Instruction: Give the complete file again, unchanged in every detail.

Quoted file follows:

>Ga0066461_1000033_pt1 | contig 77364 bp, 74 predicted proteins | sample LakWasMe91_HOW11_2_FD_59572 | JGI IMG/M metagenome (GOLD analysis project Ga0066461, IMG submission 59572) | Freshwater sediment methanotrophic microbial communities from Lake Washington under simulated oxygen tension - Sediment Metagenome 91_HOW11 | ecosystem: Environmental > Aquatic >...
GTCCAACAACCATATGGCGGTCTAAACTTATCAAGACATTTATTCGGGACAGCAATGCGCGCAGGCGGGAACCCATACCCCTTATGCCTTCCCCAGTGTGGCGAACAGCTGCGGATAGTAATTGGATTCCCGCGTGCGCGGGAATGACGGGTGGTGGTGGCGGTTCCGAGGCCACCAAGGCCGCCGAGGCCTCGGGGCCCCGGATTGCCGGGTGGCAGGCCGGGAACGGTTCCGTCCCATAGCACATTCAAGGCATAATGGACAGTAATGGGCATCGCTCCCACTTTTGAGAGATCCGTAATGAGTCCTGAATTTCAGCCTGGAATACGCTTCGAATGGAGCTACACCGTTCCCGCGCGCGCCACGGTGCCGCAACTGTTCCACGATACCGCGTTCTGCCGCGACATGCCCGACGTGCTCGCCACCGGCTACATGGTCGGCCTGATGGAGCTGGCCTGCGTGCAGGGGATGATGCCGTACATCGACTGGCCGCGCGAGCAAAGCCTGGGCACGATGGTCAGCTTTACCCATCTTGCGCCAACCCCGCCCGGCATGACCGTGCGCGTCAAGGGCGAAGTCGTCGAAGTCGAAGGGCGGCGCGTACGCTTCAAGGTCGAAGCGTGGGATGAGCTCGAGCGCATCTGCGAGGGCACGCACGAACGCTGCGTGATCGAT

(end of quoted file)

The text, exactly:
>Ga0066461_1000033_pt1 | contig 77364 bp, 74 predicted proteins | sample LakWasMe91_HOW11_2_FD_59572 | JGI IMG/M metagenome (GOLD analysis project Ga0066461, IMG submission 59572) | Freshwater sediment methanotrophic microbial communities from Lake Washington under simulated oxygen tension - Sediment Metagenome 91_HOW11 | ecosystem: Environmental > Aquatic >...
GTCCAACAACCATATGGCGGTCTAAACTTATCAAGACATTTATTCGGGACAGCAATGCGCGCAGGCGGGAACCCATACCCCTTATGCCTTCCCCAGTGTGGCGAACAGCTGCGGATAGTAATTGGATTCCCGCGTGCGCGGGAATGACGGGTGGTGGTGGCGGTTCCGAGGCCACCAAGGCCGCCGAGGCCTCGGGGCCCCGGATTGCCGGGTGGCAGGCCGGGAACGGTTCCGTCCCATAGCACATTCAAGGCATAATGGACAGTAATGGGCATCGCTCCCACTTTTGAGAGATCCGTAATGAGTCCTGAATTTCAGCCTGGAATACGCTTCGAATGGAGCTACACCGTTCCCGCGCGCGCCACGGTGCCGCAACTGTTCCACGATACCGCGTTCTGCCGCGACATGCCCGACGTGCTCGCCACCGGCTACATGGTCGGCCTGATGGAGCTGGCCTGCGTGCAGGGGATGATGCCGTACATCGACTGGCCGCGCGAGCAAAGCCTGGGCACGATGGTCAGCTTTACCCATCTTGCGCCAACCCCGCCCGGCATGACCGTGCGCGTCAAGGGCGAAGTCGTCGAAGTCGAAGGGCGGCGCGTACGCTTCAAGGTCGAAGCGTGGGATGAGCTCGAGCGCATCTGCGAGGGCACGCACGAACGCTGCGTGATCGAT